With regards to the Aussie type tanks, I would assume they are pretty big? 100 Litres or more maybe? - If they have a float in them, I assume it is because they can plug straight onto a tap and the system then works like our aquaroll float ones?

Not surprised if the same tank supplies flush water for the loo then....

 

I just wondered if anyone had actually done the job DIY before?

41WdgNGqo2L.jpg

Solenoid valves DO use power when theyre in operation. What you have pictured above is a motorised valve which will only use power when changing position.

 

For the chassis stuff look up unistrut used a lot for installation work but all sorts of fixings and clamps in the system, it would be ideal for installing a water tank underneath onto a galvanised chassis.

 

The system I use has two levels for switching the submersible pump outside and a max run timer / alarm.  Starting with a full tank the display shows full. At 50% the pump and timer are started, at 100% or 2 minutes the pump is stopped. If the timer stopped it I get an alarm sounding so I know the aquaroll is empty.

 

I have a series of electrodes in the tank so I know how full / empty it is.

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Unistrut is very heavy, ideally you want aluminium to keep the weight down

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2 hours ago, matelodave said:

Unistrut is very heavy, ideally you want aluminium to keep the weight down

It wouldnt need to be the real hefty stuff, the smaller items would be fine, aluminium and galvanised steel may react too?

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On 04/07/2019 at 14:58, wozzer said:

I am going to fit an on-board tank. We had them in our two Bailey Senators, and I fitted a fixed tank into the Unicorn we had later as the original fitment removable wheelie one was next to useless in capacity, and I was also not keen on lifting it when full.

We love the "on-hand" supply that the tank affords, I only have to carry one aquaroll (even if I do have to fill it twice upon arrival!).

For those that may ask: No, we have never travelled with any water in the onboard tank....

 

I intend to fit an electronically switched solenoid valve system this time, rather than the two manual change over valves that the Bailey system used, along with a Fiamma inboard diaphragm pump. (Their latest offering has a better flow rate than the Whale equivalent).

Our current van is a Coachman 575 VIP. The only reasonable place to fit a tank, pump and control valves is currently occupied by the motor mover and alarm boxes.

 

So, before I start shifting stuff, has anyone ever fitted an under-chassis tank?

They fit them on motor homes, so why not a caravan?

 

If you don't travel with water onboard, whats the point of an onboard water tank?

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14 hours ago, wozzer said:

Interesting to find out that the Swift Conqueror had an underfloor tank - I didn't know any UK manufacturer had ever done this. - Anyone have one of these? and if you do, would you take a picture for me?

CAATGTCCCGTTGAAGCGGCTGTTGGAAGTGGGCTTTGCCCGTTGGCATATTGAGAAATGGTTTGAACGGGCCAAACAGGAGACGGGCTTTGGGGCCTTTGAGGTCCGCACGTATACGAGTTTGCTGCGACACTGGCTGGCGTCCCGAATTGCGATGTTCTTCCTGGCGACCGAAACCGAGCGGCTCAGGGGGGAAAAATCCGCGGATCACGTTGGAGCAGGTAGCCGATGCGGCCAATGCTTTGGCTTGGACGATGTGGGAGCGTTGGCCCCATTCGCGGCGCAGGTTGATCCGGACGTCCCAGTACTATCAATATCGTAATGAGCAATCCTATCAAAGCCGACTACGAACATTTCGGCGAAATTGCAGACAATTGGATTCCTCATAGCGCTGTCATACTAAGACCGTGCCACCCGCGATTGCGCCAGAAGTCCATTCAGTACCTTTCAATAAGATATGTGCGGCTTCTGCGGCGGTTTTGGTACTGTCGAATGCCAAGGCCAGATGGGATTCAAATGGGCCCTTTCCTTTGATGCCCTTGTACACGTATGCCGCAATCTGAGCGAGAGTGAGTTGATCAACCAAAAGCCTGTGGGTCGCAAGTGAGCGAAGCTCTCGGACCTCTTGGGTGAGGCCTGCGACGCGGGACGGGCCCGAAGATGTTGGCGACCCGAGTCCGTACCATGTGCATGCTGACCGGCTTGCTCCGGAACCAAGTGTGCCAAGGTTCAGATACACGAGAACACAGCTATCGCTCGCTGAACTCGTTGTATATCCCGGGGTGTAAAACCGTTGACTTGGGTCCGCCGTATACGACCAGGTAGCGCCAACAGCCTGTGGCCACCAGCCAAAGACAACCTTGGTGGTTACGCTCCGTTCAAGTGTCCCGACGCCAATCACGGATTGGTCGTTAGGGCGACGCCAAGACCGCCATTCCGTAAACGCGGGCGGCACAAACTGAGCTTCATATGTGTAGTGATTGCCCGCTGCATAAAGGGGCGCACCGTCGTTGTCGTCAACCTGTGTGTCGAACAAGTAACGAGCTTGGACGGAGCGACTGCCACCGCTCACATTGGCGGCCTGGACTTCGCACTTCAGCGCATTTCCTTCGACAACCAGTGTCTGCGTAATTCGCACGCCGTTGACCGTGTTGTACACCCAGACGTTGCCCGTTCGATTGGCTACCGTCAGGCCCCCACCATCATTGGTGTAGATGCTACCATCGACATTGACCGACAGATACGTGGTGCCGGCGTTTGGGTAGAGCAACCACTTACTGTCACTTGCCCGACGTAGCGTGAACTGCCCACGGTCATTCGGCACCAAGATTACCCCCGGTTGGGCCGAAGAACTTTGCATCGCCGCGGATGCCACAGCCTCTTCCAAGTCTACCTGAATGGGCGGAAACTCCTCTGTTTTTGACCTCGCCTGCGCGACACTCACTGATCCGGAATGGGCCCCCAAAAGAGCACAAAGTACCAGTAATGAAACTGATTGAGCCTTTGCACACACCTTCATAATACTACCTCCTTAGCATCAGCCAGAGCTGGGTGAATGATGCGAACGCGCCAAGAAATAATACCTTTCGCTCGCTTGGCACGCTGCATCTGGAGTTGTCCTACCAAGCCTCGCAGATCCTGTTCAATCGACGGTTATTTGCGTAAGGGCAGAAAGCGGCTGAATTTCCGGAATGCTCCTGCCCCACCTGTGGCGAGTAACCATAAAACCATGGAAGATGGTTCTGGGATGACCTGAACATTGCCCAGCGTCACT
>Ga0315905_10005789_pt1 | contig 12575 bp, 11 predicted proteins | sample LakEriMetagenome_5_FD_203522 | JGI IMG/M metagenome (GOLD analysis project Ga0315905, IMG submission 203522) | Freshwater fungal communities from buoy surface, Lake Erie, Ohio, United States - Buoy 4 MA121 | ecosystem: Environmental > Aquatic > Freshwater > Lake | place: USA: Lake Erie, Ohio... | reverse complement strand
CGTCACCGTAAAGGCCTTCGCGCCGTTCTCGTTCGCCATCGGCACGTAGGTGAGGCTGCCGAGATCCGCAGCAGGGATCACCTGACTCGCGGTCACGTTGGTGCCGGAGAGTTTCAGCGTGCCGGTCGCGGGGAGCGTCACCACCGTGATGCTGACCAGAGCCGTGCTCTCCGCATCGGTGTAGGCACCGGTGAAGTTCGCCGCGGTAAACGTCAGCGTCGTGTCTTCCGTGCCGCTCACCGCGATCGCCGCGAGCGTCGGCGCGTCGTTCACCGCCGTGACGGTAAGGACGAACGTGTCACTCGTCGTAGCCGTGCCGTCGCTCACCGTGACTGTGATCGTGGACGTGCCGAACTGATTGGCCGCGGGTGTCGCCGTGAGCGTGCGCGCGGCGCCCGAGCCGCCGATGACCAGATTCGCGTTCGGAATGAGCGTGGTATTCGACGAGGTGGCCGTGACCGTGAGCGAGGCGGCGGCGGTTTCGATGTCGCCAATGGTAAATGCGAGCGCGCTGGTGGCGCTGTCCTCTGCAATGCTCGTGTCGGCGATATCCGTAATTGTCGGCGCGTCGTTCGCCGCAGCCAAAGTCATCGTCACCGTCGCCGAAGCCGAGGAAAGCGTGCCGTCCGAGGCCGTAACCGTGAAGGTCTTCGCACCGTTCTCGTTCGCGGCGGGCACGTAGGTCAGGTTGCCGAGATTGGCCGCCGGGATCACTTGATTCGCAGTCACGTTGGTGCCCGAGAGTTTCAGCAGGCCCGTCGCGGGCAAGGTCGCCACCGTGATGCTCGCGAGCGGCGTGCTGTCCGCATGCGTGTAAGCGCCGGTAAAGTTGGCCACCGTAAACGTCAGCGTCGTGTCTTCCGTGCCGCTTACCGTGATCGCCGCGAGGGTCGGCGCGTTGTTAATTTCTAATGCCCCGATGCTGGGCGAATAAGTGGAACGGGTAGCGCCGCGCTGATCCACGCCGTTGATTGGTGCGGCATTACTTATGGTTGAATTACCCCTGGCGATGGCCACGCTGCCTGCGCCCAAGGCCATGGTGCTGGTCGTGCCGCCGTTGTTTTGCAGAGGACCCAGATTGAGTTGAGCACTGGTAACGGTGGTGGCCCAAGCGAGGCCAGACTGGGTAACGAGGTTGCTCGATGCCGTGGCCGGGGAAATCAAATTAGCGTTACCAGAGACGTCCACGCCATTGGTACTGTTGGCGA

We have a 2011 Swift Conqueror 530 and it has an on-board fresh water tank, it is under the offside front lounge/bed seat. You can see it  through the seat slats (just about) in the attached photograph. It is not under the chassis.

 

We have not used it often, but have done so when camping in temperatures below freezing. When camping and it is frosty then we also use a fitted cover on the Aquarol.

 

The on-board tank empties easily by opening a drain tap.

 

BH

Tank.jpg

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1 hour ago, Blackhart said:

We have a 2011 Swift Conqueror 530 and it has an on-board fresh water tank, it is under the offside front lounge/bed seat. You can see it  through the seat slats (just about) in the attached photograph. It is not under the chassis.

 

We have not used it often, but have done so when camping in temperatures below freezing. When camping and it is frosty then we also use a fitted cover on the Aquarol.

 

The on-board tank empties easily by opening a drain tap.

 

BH

Tank.jpg

Mine was a much older Conqueror 1996 or thereabouts I think. On the control panel external or internal pump could be selected .

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19 hours ago, Brecon said:

........the floor is not strong enough to take the weight , its only 3mm ply.

 

3mm ply?

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12 hours ago, Black Grouse said:

 

If you don't travel with water onboard, whats the point of an onboard water tank?

There are no baffles in the tank.  If there were baffles it should be a problem.

 

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12 hours ago, Black Grouse said:

 

If you don't travel with water onboard, whats the point of an onboard water tank?

 

Winter use when sub zero outside.

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Motorised valves are exactly what the picture shows. I know them commonly as MOV'S. Finding them by their correct name on the Web is nigh on impossible, unless you are looking at the major manufacturers, and I'm not paying their prices.

Most sellers refer to them (incorrectly) as solenoid valves.

Why an on-board tank?

We caravan from January to December, so inboard tanks do not freeze. In addition, I only need carry one aquaroll.

Yep, I have built and installed electronic level sensing gear, my friend in Cornwall uses one I built him for his house tank which is filled from a borehole pump automatically.

I am very familiar with unistut, both galve and stainless.

I would opt for alloy though.

To prevent electrocatalytic corrosion of the galve chassis it is only necessary to place a nylon or ptfe sheet material between the mating surfaces, exactly as we always did when fixing galve to alloy or mild steel when offshore in the North Sea.

The tanks I had in the Senator Vermonts were indeed under the front seats or the chest of drawers. Thanks for the photos gents.

The Coachman I have now doesn't have that much space.

I was just wondering if anyone had actually fitted an underslung tank to a caravan. 

 

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On 06/07/2019 at 09:15, Griff said:

 

Winter use when sub zero outside.

 

I can see the point when significantly below zero - a few degrees below doesn't cause much problem with an insulated aquaroll.

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Won't an underslung tank be just as prone to freezing as an aqua roll?

Our tank is under the bed.

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I have an on-board water tank (55 litres I think), I always travel with it full, it's in the rear corner so it makes an excellent counter-balance to keep my noseweight down. I have a separate toilet flush tank, I travel with that full too.

 

 

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30 minutes ago, Steve05 said:

Our tank is under the bed.

 

Same as ours.